SWIG and Callbacks
david.abrahams at rcn.com
Mon Jun 17 16:18:12 CEST 2002
"Jim" <jbublitzNO at SPAMnwinternet.com> wrote in message
news:3D0D3223.5070500 at SPAMnwinternet.com...
> David Abrahams wrote:
> > I'd really like to know what you find preferable about sip -- aside your
> > familiarity with it, of course, which for me usually counts more than
> > other single factor ;-). I'm actively developing v2 of Boost.Python and
> > would really like to make it the best tool possible for this job, so it
> > would be useful to know more.
> I inherited sip rather than choosing it after 'careful evaluation',
> and certainly familiarity is a big part of it. In fact I've only
> given other alternatives a cursory look, so what I like about sip
> may already be available in Boost or other packages.
> The biggest plus for sip is that the 'IDL' is the h file syntax
> with a few subtractions (variable names, forward declarations,
> inline code, but inline methods stay), so that most of the
> description file creation is easy to automate and still not
> that hard to do manually for a small number of files. sip
> supports most C++ h file syntax.
Hmm, I wonder about that. The C++ type system is pretty sophisticated (to
the point of being able to represent entire compile-time programs!) and all
of the parser-based wrapping systems I've seen eventually fail to handle
some constructs I use, especially if I'm wrapping template-based code.
That's part of the reason I chose to use the compiler itself in
Boost.Python. The compiler (in theory) has no problem with C++ syntax ;-)
On the other hand, I realize there's a large category of simple C++
interfaces which can be parsed will less-than-complete machinery.
> The other features that are helpful on large projects are the
> built-in support for versioning
How so? Can you say more about this?
> and embedded docs (both also fairly
> easy to automate),
Do you mean docstring generation?
> as well as support for 'platforms' and
> 'features'. So for example PyQt (not my project) can support Qt
> from 1.4.2 through 3.0.4 with different mixes of features (with
> SQL or not, QTable or not) across Windows, Linux/Unix/BSD, and
> (soon) Mac, with a single set of source files, and still be
> manageable by one person.
Boost.Python works on a similar range of platforms.
I'm not sure if this configuration stuff is an appropriate job for a
wrapping system to provide specific support for; what's the argument for
integrating it with the wrapping system?
> sip is flexible enough that you can handwrite code to "Pythonize"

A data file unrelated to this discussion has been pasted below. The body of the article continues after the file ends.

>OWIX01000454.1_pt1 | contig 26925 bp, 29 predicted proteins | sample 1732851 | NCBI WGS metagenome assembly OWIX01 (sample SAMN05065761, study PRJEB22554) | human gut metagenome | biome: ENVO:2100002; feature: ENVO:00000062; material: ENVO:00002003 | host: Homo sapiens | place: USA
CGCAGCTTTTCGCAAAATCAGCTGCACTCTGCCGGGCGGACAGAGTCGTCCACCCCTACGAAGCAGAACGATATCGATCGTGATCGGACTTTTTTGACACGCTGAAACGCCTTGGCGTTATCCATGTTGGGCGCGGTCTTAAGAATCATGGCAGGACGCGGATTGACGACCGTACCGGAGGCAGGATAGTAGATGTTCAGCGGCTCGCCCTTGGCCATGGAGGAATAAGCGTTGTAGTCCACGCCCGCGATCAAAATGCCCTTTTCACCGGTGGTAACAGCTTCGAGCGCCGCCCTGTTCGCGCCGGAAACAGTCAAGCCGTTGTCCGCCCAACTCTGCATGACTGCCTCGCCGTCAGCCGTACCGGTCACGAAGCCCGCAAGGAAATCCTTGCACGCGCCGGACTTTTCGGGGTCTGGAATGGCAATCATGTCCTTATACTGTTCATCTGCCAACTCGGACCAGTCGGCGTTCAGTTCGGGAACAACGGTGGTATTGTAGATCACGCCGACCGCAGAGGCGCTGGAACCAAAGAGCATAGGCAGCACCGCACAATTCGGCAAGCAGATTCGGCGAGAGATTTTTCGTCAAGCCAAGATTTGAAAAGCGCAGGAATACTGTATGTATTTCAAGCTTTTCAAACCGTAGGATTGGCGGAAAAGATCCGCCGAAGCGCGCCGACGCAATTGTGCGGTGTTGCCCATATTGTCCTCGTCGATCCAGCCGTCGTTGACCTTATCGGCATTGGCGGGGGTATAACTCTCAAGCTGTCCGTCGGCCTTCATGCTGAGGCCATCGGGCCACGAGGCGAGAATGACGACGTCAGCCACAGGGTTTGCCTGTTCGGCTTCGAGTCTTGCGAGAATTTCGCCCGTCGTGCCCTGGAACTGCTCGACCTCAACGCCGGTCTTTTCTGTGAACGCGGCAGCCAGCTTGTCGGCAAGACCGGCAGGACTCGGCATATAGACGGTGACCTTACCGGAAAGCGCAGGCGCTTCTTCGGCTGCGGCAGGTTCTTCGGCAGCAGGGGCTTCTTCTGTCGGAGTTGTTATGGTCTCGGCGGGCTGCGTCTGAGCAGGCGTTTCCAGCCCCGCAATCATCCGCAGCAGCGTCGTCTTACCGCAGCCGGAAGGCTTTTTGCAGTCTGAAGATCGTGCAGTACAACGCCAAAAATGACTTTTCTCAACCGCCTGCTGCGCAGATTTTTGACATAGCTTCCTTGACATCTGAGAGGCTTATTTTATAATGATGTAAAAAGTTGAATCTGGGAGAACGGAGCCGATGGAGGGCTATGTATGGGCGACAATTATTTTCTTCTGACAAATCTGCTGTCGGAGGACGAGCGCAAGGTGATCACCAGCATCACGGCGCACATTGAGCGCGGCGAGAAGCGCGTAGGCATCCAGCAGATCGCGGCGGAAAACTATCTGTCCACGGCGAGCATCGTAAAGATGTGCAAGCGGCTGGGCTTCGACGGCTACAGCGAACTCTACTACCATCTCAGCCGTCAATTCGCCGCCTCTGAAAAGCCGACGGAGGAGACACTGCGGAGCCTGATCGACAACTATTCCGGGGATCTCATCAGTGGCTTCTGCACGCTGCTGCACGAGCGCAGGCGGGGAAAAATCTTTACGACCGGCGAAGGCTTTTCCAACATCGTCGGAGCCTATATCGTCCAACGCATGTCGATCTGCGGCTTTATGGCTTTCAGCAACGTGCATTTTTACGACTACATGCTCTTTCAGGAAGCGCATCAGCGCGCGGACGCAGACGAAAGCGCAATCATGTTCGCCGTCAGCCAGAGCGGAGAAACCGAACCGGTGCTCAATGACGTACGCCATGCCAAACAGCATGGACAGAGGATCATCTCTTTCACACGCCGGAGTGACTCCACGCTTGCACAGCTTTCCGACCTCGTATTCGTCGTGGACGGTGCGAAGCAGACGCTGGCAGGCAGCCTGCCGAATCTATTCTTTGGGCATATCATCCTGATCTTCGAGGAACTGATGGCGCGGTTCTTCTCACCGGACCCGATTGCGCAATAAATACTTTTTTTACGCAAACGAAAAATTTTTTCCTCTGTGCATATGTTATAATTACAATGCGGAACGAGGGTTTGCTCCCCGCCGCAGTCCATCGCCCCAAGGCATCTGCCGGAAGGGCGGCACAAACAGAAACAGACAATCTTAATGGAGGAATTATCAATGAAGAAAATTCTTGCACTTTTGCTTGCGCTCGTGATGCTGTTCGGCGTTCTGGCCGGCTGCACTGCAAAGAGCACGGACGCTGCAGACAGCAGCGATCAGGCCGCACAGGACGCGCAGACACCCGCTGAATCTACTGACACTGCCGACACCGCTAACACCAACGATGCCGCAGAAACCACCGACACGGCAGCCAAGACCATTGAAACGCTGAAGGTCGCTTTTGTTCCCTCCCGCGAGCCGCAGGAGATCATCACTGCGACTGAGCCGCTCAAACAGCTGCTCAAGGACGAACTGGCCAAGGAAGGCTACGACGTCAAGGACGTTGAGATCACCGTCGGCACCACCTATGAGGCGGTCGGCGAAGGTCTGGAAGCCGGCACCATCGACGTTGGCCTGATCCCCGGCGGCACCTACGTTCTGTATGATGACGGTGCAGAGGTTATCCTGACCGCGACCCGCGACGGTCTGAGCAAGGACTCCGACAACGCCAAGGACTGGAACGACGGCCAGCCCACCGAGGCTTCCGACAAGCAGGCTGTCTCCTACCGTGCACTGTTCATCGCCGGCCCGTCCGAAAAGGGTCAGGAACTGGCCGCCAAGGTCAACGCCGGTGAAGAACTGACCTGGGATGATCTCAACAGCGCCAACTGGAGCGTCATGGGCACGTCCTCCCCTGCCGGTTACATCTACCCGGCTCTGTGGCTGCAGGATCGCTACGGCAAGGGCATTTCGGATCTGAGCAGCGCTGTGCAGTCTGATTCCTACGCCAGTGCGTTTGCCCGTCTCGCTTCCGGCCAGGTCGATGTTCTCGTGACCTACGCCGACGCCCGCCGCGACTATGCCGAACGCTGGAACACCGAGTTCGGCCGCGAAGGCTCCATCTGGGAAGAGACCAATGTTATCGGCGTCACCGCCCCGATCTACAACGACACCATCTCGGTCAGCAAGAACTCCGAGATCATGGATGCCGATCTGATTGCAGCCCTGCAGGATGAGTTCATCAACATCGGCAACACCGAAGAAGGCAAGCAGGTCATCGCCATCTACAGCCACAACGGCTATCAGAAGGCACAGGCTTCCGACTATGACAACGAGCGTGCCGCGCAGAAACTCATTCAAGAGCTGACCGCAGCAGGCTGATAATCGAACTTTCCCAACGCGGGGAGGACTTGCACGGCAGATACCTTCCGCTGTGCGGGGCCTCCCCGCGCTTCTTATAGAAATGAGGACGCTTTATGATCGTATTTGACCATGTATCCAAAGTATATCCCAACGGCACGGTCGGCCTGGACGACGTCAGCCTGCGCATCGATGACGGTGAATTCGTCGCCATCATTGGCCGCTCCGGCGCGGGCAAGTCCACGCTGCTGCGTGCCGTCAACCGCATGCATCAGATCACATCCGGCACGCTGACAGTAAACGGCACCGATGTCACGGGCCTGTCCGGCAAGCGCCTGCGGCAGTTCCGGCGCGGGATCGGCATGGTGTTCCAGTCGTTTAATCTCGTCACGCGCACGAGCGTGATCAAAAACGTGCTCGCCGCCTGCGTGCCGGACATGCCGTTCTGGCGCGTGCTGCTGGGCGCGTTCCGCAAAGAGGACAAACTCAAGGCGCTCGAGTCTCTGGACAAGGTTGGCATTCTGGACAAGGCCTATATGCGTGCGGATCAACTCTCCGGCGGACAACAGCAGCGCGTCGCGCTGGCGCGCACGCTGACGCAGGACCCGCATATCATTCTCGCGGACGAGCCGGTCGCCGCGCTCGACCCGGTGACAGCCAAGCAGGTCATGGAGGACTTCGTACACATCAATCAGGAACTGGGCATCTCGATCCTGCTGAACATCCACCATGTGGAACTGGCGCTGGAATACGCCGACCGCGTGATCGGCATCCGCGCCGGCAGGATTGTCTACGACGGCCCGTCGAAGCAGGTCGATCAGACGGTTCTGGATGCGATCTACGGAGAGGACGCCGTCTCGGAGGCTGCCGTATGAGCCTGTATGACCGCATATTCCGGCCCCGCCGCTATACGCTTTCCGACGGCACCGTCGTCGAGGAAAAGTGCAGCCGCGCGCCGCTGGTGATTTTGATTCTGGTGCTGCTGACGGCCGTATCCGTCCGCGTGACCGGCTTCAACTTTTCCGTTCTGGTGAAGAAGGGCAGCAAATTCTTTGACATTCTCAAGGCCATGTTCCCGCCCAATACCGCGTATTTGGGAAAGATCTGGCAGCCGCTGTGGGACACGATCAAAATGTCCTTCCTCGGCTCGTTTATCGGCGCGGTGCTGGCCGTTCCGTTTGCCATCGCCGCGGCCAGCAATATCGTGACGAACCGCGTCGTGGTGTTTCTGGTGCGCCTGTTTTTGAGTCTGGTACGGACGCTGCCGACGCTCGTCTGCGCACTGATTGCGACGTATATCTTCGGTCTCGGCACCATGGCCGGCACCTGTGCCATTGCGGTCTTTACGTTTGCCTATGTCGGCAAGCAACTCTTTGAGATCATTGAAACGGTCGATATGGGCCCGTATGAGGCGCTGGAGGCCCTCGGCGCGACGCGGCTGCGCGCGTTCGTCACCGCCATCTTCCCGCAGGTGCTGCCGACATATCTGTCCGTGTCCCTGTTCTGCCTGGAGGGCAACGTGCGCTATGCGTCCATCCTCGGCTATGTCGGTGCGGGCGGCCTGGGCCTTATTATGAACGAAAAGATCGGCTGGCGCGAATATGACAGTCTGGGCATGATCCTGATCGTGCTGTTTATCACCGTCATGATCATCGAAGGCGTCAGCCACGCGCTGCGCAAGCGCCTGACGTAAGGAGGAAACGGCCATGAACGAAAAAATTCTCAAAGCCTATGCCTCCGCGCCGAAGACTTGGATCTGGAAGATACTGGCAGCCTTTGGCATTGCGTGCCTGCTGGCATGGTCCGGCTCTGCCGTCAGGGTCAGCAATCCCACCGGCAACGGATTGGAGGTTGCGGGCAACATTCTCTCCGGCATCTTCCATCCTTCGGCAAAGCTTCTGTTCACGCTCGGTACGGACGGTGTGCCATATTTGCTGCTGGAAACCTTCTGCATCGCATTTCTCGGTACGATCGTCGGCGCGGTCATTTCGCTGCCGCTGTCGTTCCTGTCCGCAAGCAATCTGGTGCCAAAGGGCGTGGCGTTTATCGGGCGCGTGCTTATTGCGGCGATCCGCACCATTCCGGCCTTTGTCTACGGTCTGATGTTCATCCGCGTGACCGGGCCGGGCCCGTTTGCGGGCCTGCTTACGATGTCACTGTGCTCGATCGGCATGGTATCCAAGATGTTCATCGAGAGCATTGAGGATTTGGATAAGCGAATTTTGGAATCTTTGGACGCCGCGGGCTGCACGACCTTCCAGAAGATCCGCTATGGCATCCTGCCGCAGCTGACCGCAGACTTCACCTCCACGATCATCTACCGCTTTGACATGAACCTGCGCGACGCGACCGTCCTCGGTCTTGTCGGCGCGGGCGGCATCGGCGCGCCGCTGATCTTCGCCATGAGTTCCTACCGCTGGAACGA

> C++ code (return a Python list or dict, or for example,
> 'void rgb (int&, int&, int&)' returns (int, int, int) and takes
> no arguments in PyKDE), or create type substitutions/conversions
> ('mapped types') once and re-use them across a project. You can
> do C++ with anything of course, but sip has it well-integrated
> (manageable) and has support code to make it easier (arg unpacking,
> object conversions, etc). IIRC, Boost might not need handwritten
> C++ code quite as much.
Not sure about this; we'd need to compare specific functionality.
> I suppose those are a series of small advantages, but the end
> result seems to me that you write less code
Are you counting the IDL file? That's code, IMO.
> and you do it in
> fewer but well-known locations. It seems to add up to a big
> difference on a large project.
> Boost (IIRC) also has a big advantage in being able to bind much
> more selectively.
Can you explain what you mean by that?
> sip is easiest when binding everything in a lib
> and probably takes a little more effort to be selective - you
> can do it, but it isn't as 'mindless' (ie automatable) as most
> sip file creation is. And of course Boost is actually
> documented - no small thing.
Heh, yeah. Unfortunately, documentation is often harder than coding. Even
the current official release of Boost.Python is not very well-documented.
We're working hard to correct that for v2, which is in pre-release.
> How would you see Boost performing on a very large project -
> say 10 libs, 20 classes/lib, 10 exposed methods/class (2000
> methods overall)?
Of course, these don't prove anything, since wrapping is a nontrivial job
and people quickly get invested in whatever is working for them. You *can*
wrap a large project with Boost.Python, but whether it's easier than with
> I haven't looked at Boost in a while -
> could you incorporate conditional compilation (eg versions,
It's C++; you can use #ifdef in just the same way that the rest of the C++
code surely does.
> and embed docs easily?
Docstring support is on the todo list for v2. It will be a matter of passing
a string literal to the def() function which wraps a function pointer:
.def_init(args<int>(), "Creates a Foo with the specified number of Bars")
.def("get_name", &Foo::get_name, "get the Foo's name")
.def("set_name", &Foo::set_name, "set the Foo's name")
> Could you automate code generation to some extent?
Not sure what you have in mind here. In a sense, the metaprogramming
techniques used by Boost.Python already *do* code generation.
> The automation for generating
> PyKDE is pretty crude at the moment, and in all fairness
> isn't generally available, so this example would be a lot
> of work using sip as it comes out of the box. Is Boost
> really intended for projects of this size (there probably
> aren't many), or do you have different goals for it?
Yes, Boost.Python is intended for large projects. One of the largest
projects I've ever heard is using it at Lawrence Livermore Labs, for
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